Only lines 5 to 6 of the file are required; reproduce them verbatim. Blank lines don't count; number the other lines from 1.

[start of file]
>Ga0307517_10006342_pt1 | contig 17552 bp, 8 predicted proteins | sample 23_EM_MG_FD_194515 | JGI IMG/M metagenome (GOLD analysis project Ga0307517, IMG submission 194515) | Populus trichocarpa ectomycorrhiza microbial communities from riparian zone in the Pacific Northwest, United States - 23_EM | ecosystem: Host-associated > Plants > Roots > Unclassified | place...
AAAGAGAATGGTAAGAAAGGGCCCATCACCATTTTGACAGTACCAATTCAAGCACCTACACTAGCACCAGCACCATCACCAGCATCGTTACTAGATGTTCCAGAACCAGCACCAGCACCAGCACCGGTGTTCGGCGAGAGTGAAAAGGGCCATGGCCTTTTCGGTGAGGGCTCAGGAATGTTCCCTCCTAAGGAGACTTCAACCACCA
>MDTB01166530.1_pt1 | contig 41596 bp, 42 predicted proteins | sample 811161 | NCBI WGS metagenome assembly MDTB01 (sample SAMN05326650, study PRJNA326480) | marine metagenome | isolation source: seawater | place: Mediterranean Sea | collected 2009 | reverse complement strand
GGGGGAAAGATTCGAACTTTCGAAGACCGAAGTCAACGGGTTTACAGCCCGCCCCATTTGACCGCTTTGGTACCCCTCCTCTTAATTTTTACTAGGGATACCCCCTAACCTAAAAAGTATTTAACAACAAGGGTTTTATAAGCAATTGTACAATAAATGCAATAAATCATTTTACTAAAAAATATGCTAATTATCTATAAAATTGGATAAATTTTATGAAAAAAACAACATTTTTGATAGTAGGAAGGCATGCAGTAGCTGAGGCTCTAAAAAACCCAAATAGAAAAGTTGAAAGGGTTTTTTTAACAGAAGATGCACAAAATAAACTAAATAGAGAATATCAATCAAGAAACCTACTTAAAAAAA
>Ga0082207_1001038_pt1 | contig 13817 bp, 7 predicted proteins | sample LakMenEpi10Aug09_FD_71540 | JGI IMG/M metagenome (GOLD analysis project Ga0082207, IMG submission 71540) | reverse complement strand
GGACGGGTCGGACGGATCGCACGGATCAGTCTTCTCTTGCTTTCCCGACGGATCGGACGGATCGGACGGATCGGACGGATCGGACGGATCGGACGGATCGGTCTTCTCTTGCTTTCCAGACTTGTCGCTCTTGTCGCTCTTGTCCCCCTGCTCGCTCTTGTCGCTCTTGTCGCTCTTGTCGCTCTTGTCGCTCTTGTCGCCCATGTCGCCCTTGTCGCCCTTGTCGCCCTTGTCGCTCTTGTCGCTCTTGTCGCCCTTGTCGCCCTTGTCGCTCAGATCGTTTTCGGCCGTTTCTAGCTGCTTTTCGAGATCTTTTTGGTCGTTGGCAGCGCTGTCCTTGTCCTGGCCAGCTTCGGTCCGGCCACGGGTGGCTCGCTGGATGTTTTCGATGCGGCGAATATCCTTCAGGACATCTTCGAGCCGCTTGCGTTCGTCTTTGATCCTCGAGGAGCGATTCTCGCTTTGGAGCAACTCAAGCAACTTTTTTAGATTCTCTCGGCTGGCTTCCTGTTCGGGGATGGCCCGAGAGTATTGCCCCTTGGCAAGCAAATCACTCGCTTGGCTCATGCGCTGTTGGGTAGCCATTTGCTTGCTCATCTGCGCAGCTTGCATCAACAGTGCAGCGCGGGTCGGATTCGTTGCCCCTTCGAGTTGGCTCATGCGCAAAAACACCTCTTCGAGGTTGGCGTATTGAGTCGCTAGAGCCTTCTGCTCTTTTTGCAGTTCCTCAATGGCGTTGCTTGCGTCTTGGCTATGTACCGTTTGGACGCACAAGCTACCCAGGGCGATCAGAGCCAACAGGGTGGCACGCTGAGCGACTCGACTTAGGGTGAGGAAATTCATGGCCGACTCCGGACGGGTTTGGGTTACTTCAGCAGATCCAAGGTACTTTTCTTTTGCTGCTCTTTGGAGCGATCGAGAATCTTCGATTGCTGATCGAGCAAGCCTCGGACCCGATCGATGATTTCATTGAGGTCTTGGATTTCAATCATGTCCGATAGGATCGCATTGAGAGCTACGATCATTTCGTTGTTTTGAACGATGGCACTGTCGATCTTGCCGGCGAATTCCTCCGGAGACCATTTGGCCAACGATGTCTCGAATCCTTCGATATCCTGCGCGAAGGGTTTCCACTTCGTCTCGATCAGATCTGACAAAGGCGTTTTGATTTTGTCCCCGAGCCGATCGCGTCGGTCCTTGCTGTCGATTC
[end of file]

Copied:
>Ga0082207_1001038_pt1 | contig 13817 bp, 7 predicted proteins | sample LakMenEpi10Aug09_FD_71540 | JGI IMG/M metagenome (GOLD analysis project Ga0082207, IMG submission 71540) | reverse complement strand
GGACGGGTCGGACGGATCGCACGGATCAGTCTTCTCTTGCTTTCCCGACGGATCGGACGGATCGGACGGATCGGACGGATCGGACGGATCGGACGGATCGGTCTTCTCTTGCTTTCCAGACTTGTCGCTCTTGTCGCTCTTGTCCCCCTGCTCGCTCTTGTCGCTCTTGTCGCTCTTGTCGCTCTTGTCGCTCTTGTCGCCCATGTCGCCCTTGTCGCCCTTGTCGCCCTTGTCGCTCTTGTCGCTCTTGTCGCCCTTGTCGCCCTTGTCGCTCAGATCGTTTTCGGCCGTTTCTAGCTGCTTTTCGAGATCTTTTTGGTCGTTGGCAGCGCTGTCCTTGTCCTGGCCAGCTTCGGTCCGGCCACGGGTGGCTCGCTGGATGTTTTCGATGCGGCGAATATCCTTCAGGACATCTTCGAGCCGCTTGCGTTCGTCTTTGATCCTCGAGGAGCGATTCTCGCTTTGGAGCAACTCAAGCAACTTTTTTAGATTCTCTCGGCTGGCTTCCTGTTCGGGGATGGCCCGAGAGTATTGCCCCTTGGCAAGCAAATCACTCGCTTGGCTCATGCGCTGTTGGGTAGCCATTTGCTTGCTCATCTGCGCAGCTTGCATCAACAGTGCAGCGCGGGTCGGATTCGTTGCCCCTTCGAGTTGGCTCATGCGCAAAAACACCTCTTCGAGGTTGGCGTATTGAGTCGCTAGAGCCTTCTGCTCTTTTTGCAGTTCCTCAATGGCGTTGCTTGCGTCTTGGCTATGTACCGTTTGGACGCACAAGCTACCCAGGGCGATCAGAGCCAACAGGGTGGCACGCTGAGCGACTCGACTTAGGGTGAGGAAATTCATGGCCGACTCCGGACGGGTTTGGGTTACTTCAGCAGATCCAAGGTACTTTTCTTTTGCTGCTCTTTGGAGCGATCGAGAATCTTCGATTGCTGATCGAGCAAGCCTCGGACCCGATCGATGATTTCATTGAGGTCTTGGATTTCAATCATGTCCGATAGGATCGCATTGAGAGCTACGATCATTTCGTTGTTTTGAACGATGGCACTGTCGATCTTGCCGGCGAATTCCTCCGGAGACCATTTGGCCAACGATGTCTCGAATCCTTCGATATCCTGCGCGAAGGGTTTCCACTTCGTCTCGATCAGATCTGACAAAGGCGTTTTGATTTTGTCCCCGAGCCGATCGCGTCGGTCCTTGCTGTCGATTC